Electronet fencing is a modern miracle. It makes it faster and easier for homesteaders to pasture animals and is critical for many small-scale regenerative farms and homesteads. Unfortunately, it can also be very difficult to work with.
I was tired of struggling with a 160 foot sheep and goat net every day so I devised a way to make electronets easier to work with. It has helped me tremendously. I hope it helps you, too!
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I used this technique on a sheep and goat net. It would also work well for cattle or hog nets. Because of the number of strands involved, it would be time-consuming to do with a poultry net. You could do it, though. You’ll just need a lot more crimps.
You’ll need a few materials to turn your longer electronet into multiple shorter, easier one handle ones. Here’s what you’ll need:
- Electronet (I used the 164′ Premier1 sheep and goat net)
- Wire crimps
- Sturdy scissors
- Long channel lock pliers or connector crimping pliers
- Spare polywire (Only a few feet. I used about 12 feet.)
- Extra electric fence posts
How to make an electric net easier to use
Keep scrolling past the written directions to watch a step by step video on working with your electronet. The video can also be found on our YouTube channel.
First, determine how many new, shorter nets you’d like to make from your longer net. I had a 160′ net that I turned into 4 40′ nets.
Count the number of posts in your original net and divide by your intended number of nets to determine where you need to cut the net. My net had 14 posts, which meant I needed to cut every 3.5 posts.
Use sturdy scissors to cut the polywire in the correct place. Cut in the middle between the appropriate pair of plastic vertical spacers
Grab and extra post and re-secure the polywire. If you’re using crimps, slide the crimp onto the wire, wrap the wire around the post, then re-insert it through the crimp.
For a tight connection, use your channel lock pliers (or official crimping pliers) to smash the connector in two different directions. Press once to flatten the connector from your perspective, then turn the pliers 90 degrees and press again.
Repeat, repeat, repeat until you’ve cut and rejoined all the sections of your net! The very bottom strand on your fence may not be electrified. You can leave it loose or use something easier to work with like a zip tie.
Some new fence sections need one additional step. The outer sections will have the vertical connection piece that came with your original net. Your nets from the inner sections will need to have all the horizontal strands electrically reconnected.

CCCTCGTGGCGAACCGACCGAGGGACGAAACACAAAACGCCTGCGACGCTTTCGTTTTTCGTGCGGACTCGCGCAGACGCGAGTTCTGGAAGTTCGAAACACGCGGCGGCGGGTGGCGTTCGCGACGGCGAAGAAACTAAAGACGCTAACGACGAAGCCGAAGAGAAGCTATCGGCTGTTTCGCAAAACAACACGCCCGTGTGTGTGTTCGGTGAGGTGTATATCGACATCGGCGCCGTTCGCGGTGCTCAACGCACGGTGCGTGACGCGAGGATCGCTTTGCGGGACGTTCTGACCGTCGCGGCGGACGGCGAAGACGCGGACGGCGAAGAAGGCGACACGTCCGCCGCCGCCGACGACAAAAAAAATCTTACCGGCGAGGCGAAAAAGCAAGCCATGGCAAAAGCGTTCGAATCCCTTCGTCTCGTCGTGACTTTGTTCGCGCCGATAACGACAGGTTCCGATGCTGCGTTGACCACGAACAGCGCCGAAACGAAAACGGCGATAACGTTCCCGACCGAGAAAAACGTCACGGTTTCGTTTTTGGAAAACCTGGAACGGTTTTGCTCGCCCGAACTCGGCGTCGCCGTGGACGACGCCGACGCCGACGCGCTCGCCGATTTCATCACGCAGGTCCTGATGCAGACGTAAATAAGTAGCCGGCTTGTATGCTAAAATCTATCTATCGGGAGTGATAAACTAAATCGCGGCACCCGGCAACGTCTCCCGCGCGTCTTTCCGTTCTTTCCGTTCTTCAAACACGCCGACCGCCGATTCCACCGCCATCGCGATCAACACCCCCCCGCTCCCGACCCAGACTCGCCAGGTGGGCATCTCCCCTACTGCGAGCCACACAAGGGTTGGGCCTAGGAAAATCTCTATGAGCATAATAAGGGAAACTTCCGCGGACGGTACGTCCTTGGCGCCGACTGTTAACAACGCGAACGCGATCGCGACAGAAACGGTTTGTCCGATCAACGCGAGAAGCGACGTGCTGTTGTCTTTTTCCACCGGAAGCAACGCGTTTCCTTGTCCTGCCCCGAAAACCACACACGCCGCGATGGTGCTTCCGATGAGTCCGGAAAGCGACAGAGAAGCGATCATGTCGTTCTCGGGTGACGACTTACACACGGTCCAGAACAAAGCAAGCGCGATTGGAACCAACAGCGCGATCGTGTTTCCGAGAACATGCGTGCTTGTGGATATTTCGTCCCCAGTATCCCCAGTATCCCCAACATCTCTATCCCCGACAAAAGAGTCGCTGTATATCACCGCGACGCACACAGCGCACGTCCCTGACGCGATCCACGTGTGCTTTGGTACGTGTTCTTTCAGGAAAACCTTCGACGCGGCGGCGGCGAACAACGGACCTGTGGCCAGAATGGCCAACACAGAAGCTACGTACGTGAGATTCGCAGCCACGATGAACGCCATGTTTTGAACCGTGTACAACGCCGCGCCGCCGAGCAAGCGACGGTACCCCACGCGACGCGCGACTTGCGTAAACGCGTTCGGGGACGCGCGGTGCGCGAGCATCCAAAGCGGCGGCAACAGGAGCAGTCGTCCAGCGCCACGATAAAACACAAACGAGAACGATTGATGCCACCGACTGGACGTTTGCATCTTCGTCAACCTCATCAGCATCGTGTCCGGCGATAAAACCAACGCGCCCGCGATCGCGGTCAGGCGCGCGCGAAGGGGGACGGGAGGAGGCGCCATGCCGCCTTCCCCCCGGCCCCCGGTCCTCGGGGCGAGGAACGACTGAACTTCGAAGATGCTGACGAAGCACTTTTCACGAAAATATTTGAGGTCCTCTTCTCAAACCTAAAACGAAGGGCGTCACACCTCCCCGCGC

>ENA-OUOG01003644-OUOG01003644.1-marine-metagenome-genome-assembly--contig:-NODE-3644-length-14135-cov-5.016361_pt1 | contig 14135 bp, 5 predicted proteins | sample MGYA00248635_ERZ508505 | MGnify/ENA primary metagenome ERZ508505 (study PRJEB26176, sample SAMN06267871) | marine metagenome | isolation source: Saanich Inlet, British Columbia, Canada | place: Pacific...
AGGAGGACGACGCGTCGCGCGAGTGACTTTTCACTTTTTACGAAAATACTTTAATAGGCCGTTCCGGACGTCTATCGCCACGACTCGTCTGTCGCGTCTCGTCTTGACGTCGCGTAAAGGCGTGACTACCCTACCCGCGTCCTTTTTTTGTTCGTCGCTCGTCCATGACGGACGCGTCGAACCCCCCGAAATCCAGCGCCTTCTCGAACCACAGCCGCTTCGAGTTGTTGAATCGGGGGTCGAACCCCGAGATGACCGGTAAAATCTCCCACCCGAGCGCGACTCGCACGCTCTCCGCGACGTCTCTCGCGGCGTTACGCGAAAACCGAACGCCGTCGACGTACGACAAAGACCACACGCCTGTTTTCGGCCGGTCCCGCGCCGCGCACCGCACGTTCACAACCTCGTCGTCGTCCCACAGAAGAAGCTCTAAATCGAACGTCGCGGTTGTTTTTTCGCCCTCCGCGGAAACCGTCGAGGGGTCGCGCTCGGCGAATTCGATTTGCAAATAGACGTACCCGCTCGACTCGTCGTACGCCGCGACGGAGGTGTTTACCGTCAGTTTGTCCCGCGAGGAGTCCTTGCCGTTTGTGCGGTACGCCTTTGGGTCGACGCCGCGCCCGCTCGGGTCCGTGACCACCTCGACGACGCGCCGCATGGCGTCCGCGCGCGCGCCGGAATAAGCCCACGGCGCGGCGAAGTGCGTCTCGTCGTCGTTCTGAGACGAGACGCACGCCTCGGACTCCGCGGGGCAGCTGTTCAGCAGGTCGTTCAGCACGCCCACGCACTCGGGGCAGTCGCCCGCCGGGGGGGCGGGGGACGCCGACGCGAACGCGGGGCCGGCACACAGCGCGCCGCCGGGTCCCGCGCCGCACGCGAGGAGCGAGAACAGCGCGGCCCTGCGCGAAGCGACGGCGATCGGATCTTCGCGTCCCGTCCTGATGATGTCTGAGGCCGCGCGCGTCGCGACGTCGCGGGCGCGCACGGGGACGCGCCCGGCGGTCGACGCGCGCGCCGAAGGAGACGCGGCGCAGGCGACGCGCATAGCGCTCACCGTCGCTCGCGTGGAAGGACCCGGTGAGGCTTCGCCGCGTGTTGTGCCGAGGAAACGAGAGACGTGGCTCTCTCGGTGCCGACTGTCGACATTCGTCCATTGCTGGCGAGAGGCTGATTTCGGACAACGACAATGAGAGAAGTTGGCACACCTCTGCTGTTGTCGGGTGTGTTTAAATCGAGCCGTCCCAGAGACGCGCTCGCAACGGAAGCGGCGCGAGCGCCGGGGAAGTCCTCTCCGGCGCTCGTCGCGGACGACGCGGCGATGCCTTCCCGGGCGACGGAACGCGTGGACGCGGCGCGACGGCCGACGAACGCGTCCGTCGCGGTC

Take several feet of spare polywire (the height of your fence plus 8-10″ extra). Secure it to the top loop of polywire at one end of the fence. Bring it down and through the next polywire loop. Make a few turns or tie a knot like a clove hitch so the wires are touching.
Continue down the post, securing your extra piece of polywire to each horizontal strand. Secure the polywire to the last electrified strand.
For a great electrical connection, trim and burn away excess plastic on both ends to expose bare wire. Wrap these exposed wires around the horizontal fencing strand.
Watch the whole process step-by-step in the video below:
The benefits of shorter electric netting
Congratulations! You’ve now made your electronet much, much easier to handle and move.
There are other practical reasons to use shorter electronets, too. It’s difficult to make a square paddock with a long fence. This means you’ll end up wasting grazing space at each “corner” as you move the net. Using squares or rectangles ellminates these wasted areas.
It’s challenging to move your animals when you’re just using long electronets without reel fencing. With shorter sections, you can build the new paddock off any of the four sides without worrying about which way the electronet opens.
You can also easily add a short electronet to a larger one in order to make a bigger paddock when grazing is poor or animals have greater feed needs.
I hope you enjoy using your new, shorter electric fences! If you’d like to see how I use these short electronets to make rotational grazing easier, please leave a comment and let me know.
Natasha Garcia-Lopez is an avoid home-gardener and proud owner of 88 acres of land in rural West Virginia. She was a member of the Association for Living History Farms and Agricultural Museums for many years and is currently enrolled in the Oregon State University Master Gardner Short Course program so she can better assist you with your gardening questions.She holds a certificate in natural skincare from the School of Natural Skincare.
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